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When you're operating networks and businesses in the 21st century, but you rely on a copyright system that's a direct descendant of piano roll cases (yes, piano rolls, as in parts of those self-playing pianos that can be found in dusty corners of black and white Western movies), there's bound to be a little confusion. On Friday, the Copyright Office held a roundtable meeting in an attempt to clarify some of the issues surrounding digital transmissions. (See the notice for the meeting here). While the Copyright Office can't make new laws or amend statutes, it can interpret them. Specifically, the Copyright Office is in the process of interpreting portions of the Copyright Act that refer to digital phonorecord deliveries (DPDs).
In 1995, Congress enacted the Digital Performance Royalty for Sound Recordings Act (DPRSR), which amended, among other things, Section 115 of the Copyright Act. The DPRSR recognized that a royalty rate should be set for DPDs, and stated that the Royalty Board should "distinguish between" general DPDs and "incidental" DPDs. General DPDs were defined as reproductions or transmissions where the work was "specifically identifiable"--like a downloaded song. However, the Act's circular definition of "incidental" DPDs stated that such DPDs were "incidental to transmission."
While the 1995 Act shows that Congress took the future of digital music seriously, the ambiguities of the Act have left businesses frustrated and confused. Limited downloads, on-demand services, buffer copies and server copies were left out of the equation, and the legislative history does not provide much guidance as to how to define those downloads in terms of licensing standards.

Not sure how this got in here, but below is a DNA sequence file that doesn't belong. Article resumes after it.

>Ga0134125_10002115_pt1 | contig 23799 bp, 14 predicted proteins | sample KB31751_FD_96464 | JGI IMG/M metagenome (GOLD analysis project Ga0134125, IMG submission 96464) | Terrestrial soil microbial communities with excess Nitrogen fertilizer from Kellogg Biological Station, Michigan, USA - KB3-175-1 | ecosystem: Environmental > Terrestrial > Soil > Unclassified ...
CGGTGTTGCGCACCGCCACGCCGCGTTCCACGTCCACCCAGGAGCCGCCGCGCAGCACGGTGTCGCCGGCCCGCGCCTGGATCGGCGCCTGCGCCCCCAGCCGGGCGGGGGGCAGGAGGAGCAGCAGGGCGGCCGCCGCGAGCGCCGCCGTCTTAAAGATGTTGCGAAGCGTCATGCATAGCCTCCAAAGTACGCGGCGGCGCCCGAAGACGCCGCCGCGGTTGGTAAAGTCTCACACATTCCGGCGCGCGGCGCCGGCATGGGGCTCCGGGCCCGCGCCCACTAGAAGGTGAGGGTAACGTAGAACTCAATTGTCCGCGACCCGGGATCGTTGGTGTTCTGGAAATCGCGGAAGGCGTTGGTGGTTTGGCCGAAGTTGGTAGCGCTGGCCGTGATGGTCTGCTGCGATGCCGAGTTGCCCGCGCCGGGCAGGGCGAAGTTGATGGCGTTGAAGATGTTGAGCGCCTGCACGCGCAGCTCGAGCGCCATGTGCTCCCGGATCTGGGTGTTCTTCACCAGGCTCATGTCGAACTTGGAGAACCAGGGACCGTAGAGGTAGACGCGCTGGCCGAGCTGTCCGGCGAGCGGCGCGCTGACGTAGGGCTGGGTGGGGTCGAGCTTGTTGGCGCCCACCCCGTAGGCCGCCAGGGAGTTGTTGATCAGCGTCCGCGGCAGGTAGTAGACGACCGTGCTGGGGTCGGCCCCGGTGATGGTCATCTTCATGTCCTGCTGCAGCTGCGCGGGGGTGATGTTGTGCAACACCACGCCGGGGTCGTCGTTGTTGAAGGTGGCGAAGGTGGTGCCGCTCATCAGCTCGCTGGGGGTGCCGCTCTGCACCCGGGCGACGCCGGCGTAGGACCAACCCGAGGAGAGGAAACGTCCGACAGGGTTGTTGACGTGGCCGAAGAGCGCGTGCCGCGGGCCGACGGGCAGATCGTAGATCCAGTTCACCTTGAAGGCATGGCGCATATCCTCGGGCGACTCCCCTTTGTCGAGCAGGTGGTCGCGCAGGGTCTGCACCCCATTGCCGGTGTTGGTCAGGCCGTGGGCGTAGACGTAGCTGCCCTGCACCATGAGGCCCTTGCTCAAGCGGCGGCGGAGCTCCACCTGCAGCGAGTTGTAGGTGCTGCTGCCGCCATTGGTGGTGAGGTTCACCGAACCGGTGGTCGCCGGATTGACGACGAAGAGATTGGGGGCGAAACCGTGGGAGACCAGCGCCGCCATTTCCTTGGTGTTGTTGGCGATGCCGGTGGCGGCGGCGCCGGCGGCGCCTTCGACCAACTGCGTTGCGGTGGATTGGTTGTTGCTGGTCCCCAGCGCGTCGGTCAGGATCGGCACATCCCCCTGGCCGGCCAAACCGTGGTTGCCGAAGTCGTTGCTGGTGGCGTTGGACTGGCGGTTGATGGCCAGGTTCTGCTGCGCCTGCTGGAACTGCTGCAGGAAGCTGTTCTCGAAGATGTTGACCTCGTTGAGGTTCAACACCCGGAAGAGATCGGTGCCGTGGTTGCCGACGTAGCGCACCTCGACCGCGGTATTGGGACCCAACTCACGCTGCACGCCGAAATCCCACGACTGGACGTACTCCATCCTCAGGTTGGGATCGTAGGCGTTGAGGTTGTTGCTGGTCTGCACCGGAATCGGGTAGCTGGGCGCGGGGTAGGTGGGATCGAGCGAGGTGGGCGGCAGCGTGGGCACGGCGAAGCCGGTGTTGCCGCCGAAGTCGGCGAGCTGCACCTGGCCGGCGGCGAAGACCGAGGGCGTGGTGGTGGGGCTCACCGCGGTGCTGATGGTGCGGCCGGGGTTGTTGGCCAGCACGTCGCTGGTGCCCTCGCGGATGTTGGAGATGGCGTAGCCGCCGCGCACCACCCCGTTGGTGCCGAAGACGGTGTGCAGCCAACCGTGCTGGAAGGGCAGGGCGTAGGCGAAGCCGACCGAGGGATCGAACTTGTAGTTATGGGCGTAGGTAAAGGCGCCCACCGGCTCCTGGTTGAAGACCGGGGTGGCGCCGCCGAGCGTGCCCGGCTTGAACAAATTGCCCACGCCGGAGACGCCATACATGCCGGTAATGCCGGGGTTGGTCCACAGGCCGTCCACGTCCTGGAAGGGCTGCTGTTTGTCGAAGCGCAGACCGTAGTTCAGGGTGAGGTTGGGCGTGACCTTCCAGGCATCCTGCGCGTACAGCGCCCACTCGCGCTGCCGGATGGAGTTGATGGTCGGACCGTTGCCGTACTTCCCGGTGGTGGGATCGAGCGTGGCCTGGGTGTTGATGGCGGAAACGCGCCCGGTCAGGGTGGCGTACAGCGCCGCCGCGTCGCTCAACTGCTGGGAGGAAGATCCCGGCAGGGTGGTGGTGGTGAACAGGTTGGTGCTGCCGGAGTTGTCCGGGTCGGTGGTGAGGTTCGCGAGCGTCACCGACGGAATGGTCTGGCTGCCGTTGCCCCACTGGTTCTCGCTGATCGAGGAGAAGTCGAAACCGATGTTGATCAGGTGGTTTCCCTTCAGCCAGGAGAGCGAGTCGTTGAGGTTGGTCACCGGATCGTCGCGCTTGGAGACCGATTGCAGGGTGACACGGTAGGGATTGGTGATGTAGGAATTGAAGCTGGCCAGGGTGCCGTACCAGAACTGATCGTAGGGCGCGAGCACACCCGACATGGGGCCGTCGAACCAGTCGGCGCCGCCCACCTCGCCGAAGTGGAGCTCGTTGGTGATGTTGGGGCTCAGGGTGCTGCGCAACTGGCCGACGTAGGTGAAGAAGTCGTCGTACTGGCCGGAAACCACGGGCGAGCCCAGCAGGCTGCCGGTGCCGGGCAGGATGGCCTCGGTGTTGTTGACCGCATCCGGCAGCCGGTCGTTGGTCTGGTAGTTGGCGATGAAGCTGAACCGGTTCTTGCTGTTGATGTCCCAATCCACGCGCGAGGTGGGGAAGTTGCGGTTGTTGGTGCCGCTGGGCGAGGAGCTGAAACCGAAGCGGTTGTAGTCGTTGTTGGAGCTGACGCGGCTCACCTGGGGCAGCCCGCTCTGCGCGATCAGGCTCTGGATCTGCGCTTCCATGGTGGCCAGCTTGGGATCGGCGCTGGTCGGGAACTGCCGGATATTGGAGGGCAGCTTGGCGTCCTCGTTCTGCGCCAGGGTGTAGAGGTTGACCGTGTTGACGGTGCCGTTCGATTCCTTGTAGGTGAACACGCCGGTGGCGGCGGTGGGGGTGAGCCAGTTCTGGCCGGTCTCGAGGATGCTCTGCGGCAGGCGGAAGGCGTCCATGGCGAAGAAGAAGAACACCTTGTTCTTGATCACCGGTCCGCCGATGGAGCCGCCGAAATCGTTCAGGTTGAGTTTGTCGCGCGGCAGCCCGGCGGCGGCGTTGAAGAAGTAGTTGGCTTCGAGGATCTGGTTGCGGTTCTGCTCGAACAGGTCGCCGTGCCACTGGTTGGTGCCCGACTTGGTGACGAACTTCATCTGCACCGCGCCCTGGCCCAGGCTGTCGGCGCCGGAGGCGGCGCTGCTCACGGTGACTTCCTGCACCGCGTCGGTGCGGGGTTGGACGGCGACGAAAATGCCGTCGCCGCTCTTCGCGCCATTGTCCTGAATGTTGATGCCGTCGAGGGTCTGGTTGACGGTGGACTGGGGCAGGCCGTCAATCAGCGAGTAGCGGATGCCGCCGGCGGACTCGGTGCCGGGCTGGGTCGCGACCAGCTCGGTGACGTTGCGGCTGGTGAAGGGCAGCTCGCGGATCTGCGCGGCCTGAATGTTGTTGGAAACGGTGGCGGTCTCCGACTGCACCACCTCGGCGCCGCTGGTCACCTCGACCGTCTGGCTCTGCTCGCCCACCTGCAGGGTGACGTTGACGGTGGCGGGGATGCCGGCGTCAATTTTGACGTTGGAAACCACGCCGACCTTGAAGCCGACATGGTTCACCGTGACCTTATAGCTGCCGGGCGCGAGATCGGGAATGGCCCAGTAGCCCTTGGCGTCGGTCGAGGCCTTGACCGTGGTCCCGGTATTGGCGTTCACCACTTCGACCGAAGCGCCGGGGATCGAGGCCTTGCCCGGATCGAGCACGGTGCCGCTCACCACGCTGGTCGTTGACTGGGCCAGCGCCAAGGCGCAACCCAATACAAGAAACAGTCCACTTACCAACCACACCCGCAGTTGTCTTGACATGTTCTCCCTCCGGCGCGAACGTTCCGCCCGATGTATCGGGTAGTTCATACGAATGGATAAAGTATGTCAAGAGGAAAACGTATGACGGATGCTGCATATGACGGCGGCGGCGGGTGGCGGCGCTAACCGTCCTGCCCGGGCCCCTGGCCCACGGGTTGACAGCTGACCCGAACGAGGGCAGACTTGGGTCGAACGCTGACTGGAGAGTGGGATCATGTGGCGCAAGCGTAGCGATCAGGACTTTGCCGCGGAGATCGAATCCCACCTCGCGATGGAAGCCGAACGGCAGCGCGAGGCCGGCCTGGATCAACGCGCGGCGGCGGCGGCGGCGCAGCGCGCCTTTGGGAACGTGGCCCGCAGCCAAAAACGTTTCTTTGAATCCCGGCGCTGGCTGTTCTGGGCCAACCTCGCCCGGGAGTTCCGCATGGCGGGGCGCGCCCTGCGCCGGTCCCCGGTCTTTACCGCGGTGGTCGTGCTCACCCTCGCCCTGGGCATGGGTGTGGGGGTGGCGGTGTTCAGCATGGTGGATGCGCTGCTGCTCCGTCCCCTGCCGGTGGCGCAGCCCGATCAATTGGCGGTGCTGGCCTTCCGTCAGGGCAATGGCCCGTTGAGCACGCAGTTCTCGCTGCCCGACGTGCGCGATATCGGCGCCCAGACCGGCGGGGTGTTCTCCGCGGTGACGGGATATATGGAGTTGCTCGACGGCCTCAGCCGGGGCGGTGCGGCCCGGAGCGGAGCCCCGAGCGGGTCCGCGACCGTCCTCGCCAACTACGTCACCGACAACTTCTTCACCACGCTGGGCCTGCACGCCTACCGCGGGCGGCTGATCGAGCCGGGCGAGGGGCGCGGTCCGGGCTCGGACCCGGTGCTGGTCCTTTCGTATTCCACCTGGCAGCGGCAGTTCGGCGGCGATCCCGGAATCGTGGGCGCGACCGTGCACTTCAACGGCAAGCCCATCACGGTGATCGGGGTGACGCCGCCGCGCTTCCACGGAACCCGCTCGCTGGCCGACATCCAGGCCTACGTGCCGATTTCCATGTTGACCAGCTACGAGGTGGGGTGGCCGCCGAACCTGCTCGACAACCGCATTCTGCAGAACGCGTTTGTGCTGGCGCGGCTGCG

In many ways (for better or worse), the music industry revolves around licensing, and Section 115 of the Copyright Act gives distributors a way to obtain a license to reproduce or distribute a work. The questions surrounding digital transmissions leave distributors unsure of what their compulsory licenses cover, while copyright owners want to make sure they are paid for all of the reproductions and distributions of their works. To make things even more complicated, the distributors and copyright holders aren't the only ones in business-- there are the songwriters, the recording companies (who often end up being the copyright holders), collecting societies like ASCAP, webcasters and broadcasters. Ultimately, the hazy definitions in Section 115 leave a lot of people with a lot of questions.
Finding a way to address this issue and define varieties of downloads might amount to sticking a band-aid on a system of copyright that's still embedded in the 20th century, it would certainly be a good start, and it would allow legal downloading services to stand on more solid ground.